The inconsistent, unproductive preoccupation with all the things we have to do is the single largest consumer of time and energy. ~Kerry Gleeson
The most common answer I receive to the question “how’s work?” is “busy.” As I’ve become more involved with helping leaders wrangle all that busyness, I’ve discovered that what makes it so consuming is the lack of a system to house and organize all that stuff that’s swirling around in their minds.
David Allen, author of Getting Things Done: The Art of Stress-Free Productivity, puts it this way.
What should be different?
Most often, the reason something is on your mind is that you want it to be different than it currently is, and yet:
- you haven’t clarified exactly what the intended outcome is;
- you haven’t decided what the very next physical action step is and/or
- you haven’t put reminders of the outcome and the action required in a system you trust.
That’s why it’s on your mind. Until those thoughts have been clarified and those decisions made, and the resulting data has been stored in a system that you absolutely know you will access and think about when you need to, your brain can’t give up the job.
Clear your mind.
Nearly every author I come across regarding personal productivity (David Allen, Chris Bailey, various FranklinCovey authors, etc.) says the very same thing in their own way. So I think it’s worth repeating, here’s my version.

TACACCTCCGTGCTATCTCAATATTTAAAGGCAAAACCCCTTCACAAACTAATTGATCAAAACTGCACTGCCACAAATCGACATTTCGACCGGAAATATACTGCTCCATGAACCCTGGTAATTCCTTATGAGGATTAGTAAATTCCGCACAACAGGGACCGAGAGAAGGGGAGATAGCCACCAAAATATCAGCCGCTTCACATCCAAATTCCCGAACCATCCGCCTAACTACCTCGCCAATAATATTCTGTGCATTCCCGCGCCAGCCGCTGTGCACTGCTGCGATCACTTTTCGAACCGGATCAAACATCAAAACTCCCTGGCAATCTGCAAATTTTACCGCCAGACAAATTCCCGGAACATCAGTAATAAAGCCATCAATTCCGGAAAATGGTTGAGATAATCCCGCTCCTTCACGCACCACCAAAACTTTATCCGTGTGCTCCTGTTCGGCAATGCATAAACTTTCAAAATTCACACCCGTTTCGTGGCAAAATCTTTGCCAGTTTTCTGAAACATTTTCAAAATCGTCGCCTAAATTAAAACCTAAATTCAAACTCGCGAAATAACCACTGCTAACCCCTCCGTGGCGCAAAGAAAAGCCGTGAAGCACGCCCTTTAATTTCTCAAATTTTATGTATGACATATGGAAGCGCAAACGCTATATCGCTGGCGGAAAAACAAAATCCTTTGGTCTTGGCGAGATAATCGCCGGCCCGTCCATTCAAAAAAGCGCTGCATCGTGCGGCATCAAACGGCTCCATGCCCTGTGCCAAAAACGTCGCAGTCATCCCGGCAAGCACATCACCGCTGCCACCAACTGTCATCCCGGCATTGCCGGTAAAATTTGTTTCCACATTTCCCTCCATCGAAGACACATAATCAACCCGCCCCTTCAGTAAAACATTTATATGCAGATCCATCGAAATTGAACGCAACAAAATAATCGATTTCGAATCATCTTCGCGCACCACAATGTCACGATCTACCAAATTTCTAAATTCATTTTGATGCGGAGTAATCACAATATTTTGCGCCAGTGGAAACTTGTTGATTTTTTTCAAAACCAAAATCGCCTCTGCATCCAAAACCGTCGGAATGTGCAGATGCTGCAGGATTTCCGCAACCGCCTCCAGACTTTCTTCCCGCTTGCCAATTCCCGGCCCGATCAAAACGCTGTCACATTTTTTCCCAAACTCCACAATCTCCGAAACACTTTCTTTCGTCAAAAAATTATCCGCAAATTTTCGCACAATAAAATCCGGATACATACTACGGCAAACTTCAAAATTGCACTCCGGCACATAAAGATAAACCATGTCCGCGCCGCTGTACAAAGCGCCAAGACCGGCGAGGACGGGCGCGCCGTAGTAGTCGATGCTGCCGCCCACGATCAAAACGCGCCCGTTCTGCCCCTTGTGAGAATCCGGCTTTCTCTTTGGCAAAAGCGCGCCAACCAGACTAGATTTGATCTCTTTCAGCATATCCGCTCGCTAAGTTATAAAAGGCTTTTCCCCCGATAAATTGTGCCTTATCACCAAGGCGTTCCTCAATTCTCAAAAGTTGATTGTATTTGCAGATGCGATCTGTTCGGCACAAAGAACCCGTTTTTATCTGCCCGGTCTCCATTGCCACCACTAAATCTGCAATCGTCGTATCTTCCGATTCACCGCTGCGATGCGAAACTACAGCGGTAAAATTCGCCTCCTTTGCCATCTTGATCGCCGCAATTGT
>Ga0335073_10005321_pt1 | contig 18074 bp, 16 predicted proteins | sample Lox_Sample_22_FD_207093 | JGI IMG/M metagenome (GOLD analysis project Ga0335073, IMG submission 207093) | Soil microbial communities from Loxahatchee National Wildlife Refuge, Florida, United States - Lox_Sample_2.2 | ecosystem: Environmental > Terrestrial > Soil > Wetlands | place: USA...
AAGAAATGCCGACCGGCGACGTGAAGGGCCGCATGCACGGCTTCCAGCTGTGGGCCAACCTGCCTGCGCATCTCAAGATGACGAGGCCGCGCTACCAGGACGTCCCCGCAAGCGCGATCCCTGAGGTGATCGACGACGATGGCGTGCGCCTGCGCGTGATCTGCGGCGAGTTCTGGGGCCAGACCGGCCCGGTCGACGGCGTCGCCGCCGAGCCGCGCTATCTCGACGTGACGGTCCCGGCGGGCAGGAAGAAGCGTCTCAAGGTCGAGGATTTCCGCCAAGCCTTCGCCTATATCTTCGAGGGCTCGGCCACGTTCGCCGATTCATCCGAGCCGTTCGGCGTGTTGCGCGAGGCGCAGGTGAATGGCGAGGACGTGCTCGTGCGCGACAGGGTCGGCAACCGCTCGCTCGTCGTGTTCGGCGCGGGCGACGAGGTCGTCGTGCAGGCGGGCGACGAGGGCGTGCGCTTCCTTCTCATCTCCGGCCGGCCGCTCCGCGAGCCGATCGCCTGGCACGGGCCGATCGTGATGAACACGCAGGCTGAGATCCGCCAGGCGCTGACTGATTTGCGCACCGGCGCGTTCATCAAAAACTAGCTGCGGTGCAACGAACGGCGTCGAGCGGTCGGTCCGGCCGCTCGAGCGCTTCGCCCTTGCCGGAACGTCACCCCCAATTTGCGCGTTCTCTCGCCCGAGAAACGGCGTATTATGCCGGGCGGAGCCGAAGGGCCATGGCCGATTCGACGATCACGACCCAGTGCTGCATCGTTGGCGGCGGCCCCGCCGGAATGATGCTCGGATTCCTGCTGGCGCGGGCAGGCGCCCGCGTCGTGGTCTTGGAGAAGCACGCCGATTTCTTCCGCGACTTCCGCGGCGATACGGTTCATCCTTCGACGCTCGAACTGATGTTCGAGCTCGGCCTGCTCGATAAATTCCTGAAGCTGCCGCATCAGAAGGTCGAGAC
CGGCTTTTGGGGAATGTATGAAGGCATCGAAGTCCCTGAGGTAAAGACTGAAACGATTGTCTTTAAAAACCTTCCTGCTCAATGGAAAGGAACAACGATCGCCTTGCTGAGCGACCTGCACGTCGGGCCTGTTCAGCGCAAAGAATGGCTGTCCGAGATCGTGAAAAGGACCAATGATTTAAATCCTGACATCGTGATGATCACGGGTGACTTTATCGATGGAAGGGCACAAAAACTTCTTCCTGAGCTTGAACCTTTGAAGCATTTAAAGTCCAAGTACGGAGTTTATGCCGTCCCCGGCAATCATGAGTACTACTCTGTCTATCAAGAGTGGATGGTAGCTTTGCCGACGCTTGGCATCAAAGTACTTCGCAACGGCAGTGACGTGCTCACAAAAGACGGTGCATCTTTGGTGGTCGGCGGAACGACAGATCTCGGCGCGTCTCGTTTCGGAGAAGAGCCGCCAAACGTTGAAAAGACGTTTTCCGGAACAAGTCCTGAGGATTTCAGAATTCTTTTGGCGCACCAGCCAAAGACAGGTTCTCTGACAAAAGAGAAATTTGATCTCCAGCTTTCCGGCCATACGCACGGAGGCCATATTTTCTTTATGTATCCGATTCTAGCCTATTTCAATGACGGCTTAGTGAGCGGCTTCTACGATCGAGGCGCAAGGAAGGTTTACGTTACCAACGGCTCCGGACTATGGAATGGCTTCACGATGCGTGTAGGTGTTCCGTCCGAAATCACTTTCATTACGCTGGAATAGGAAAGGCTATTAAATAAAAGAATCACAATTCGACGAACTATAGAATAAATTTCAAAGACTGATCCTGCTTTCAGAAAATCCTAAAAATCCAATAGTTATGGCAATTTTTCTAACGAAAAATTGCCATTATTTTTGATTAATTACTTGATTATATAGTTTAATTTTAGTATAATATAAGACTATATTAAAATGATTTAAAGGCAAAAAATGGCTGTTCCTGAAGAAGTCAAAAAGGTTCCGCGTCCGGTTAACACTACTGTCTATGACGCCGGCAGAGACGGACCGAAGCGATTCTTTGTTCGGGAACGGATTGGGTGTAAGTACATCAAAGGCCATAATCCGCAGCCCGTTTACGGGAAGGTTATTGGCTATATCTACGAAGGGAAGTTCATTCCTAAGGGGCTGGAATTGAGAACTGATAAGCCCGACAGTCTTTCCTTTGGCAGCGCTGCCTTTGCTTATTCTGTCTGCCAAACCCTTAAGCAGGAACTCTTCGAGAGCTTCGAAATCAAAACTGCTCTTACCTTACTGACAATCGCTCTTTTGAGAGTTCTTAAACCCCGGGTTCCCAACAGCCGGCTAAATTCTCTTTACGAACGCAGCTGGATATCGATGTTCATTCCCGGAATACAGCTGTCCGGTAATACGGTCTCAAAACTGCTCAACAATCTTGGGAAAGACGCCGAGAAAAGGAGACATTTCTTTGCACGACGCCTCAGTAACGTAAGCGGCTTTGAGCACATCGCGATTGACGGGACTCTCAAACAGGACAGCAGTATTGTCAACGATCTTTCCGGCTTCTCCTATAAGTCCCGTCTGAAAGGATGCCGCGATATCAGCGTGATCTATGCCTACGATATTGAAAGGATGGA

- what do you want to be different (which is quite dissimilar from what you want to do)
- what’s the action step you need to take, this week, to help make that difference happen
- where are the physical reminders of both the difference you want to make happen and your action steps stored so that you reference them often and rely upon to make decisions how to spend your time
That’s it. It’s both that simple and that challenging. And leaders should be setting the example in their organizations. These are the very basic steps for effective planning, whether it’s on a personal level or an organizational level.
Social psychologist and author Dr. Heidi Grant Halvorson says that “When people engage in the right kind of planning, their success rates go up on average between 200 and 300 percent.” That’s really important because, as Dr. Halvorson also said, “Succeeding in something hard is more pleasurable, gives greater satisfaction and happiness, and increases your overall sense of well-being.”
As a leader, are you ready to show
others how to shift from an unproductive preoccupation with all you have to do,
to planning your priorities and freeing your mind to really lead?